It’s not often a rider will make their supercross debut at the age of 24, but that's exactly what Steven Mages did this past season at the Las Vegas finale. For the past several years, Mages has been paying his dues in the fast-growing Amsoil Arenacross Championship.
His first full season of arenacross racing came in 2011. He sat out the 2012 season and has been a full-time staple in both classes from 2013 to present.
In the past two years, Mages has really come on strong in both classes in arenacross, scoring a seven Arenacross Lites wins and two Arenacross Class wins on his own effort. In 2015, Mages was a consistent contender and scored enough points to be a member of the Chase for the Championship with the other heavy hitters, most of them on factory-supported equipment.
He ended the 2015 tour tenth overall, and then made his supercross debut the next night. He recently signed on with Nevada-based Atlas Racing to race the 250SX West Region rounds of Monster Energy Supercross.
Mages is a self-made entrepreneur with his own clothing line—Slaka Wear—and with this deal, he will also serve as co-sponsor of the team, which will officially go by Atlas Racing/Slaka Wear KTM. Slaka Wear will provide all pit shirts and hats for the team.
As a co-sponsor, he's going to enjoy his next venture in the bigger stadiums. Mages says that most of the people on the arenacross tour wear his clothing and know his brand. His next step goes hand in hand with his current situation, as he is reaching out into other action sports as well.
Arenacross has opened many doors for Mages this off-season. He was also offered a ride from a team to contest German supercross, but respectively declined the offer to focus on Anaheim 1.
"Everyone is telling me I should do pretty well, so we'll see what it's like and how it compares to arenacross," Mages says.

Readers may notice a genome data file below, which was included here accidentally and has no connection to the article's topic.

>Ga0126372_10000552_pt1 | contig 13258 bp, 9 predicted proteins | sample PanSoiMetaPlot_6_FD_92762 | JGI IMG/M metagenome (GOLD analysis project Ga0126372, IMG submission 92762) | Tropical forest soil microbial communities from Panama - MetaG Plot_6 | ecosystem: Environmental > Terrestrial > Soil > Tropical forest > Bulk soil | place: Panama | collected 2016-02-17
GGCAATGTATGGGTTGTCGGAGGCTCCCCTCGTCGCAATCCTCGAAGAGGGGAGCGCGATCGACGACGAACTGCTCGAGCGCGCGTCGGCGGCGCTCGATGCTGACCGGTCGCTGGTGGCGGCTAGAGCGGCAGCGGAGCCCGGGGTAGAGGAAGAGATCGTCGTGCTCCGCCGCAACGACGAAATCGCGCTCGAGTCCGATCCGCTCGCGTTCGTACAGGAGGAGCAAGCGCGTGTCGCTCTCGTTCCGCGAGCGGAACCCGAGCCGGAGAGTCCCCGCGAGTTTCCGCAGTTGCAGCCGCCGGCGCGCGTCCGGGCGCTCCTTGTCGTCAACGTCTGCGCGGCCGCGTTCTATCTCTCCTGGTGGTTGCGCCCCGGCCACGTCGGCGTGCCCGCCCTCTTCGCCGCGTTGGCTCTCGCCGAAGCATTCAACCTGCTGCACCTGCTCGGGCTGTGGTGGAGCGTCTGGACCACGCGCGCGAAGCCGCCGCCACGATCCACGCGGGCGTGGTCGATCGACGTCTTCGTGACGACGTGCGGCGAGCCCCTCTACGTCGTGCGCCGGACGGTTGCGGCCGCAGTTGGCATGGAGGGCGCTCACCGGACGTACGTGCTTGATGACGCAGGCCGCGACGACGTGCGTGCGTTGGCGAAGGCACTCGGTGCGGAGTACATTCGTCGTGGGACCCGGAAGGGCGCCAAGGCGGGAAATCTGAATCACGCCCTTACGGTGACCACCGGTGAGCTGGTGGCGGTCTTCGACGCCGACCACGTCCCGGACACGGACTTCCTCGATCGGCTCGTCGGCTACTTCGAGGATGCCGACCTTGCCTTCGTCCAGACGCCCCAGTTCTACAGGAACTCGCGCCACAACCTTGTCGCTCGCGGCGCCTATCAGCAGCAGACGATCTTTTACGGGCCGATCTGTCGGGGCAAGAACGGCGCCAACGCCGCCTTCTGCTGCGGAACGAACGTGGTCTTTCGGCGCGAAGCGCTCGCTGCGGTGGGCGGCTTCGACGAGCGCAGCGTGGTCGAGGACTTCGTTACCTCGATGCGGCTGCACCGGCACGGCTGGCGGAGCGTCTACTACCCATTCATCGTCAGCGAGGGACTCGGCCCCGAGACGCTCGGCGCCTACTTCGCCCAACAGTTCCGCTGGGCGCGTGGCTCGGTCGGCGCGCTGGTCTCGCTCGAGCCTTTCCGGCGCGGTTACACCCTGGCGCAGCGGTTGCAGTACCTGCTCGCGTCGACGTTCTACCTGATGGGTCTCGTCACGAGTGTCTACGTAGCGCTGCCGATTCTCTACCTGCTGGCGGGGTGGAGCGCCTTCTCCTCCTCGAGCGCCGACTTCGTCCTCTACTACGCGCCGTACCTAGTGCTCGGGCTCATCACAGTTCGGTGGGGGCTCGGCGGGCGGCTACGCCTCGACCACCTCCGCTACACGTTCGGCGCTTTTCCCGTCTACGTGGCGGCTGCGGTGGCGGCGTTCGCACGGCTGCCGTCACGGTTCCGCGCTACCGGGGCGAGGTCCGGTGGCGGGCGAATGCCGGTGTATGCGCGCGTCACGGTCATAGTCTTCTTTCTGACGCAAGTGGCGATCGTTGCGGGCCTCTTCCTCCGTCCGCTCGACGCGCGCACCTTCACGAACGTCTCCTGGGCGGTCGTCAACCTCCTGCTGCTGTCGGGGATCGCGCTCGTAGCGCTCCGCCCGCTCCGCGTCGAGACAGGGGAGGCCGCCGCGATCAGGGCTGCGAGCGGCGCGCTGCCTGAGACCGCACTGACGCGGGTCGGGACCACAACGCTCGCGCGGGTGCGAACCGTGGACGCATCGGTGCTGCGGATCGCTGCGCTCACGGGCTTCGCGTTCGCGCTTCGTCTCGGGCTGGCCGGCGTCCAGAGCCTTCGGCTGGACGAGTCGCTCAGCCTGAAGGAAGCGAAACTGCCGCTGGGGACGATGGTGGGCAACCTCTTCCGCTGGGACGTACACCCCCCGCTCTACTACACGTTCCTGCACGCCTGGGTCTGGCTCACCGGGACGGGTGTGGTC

Mages made his professional motocross debut in 2009 and has raced chosen East Coast rounds of the Lucas Oil Pro Motocross Championship throughout the years. His Las Vegas Supercross debut this past May was full of ups and downs. He qualified thirteenth for the night show in the 250SX Class, finished twelfth in his heat, and had a pretty bad crash in the LCQ.
"I'm going to give it my best because, if anything, I can always go back to arenacross. I'm always welcome there."
The Ohioan, who just turned 25, has waited to make the jump to supercross because of lack of support. He decided to race Las Vegas because he was already in town to wrap up a solid tenth place in the Arenacross Class standings.
"Until now no one has really offered the right amount [of support] for it to actually happen and make it worthwhile," Mages admits.
The sport has seen a lot of riders jump up to the big show from the smaller stadiums and do pretty well. Most recently, three-time arenacross champion Tyler Bowers moved to Monster Energy Supercross last year with Monster Energy/Pro Circuit Kawasaki, and Gared Steinke shined on his two-stroke this summer in the Lucas Oil Pro Motocross Championship.
Mages says that he is going to move from his home in Ohio to Escondido in about a week. He will stay on the West Coast for about six months. Mages has lived temporarily in California before while prepping for arenacross—though he didn't do that this past season—so this switch won’t be new for him.
As far as goals go for Mages, he's keeping an open mind. His first goal is to just qualify for Anaheim 1, and then he wants to work his way into the top ten quickly.
"I'm going to give it my best because, if anything, I can always go back to arenacross," Mages says. "I'm always welcome there."
With some supercross experience to his credit, Mages feels ready and confident. He's happy that he doesn’t have to work full time at an auto-body shop anymore, which will give him more time to focus on the task at hand. He’s got two jobs to focus on right now: getting Slaka Wear to the next level, and, most importantly, living out his childhood aspiration of racing supercross.
"It's hard to go away from arenacross because I know it so well, but that's a part of growing," he says. "It's time to go to supercross and live the dream."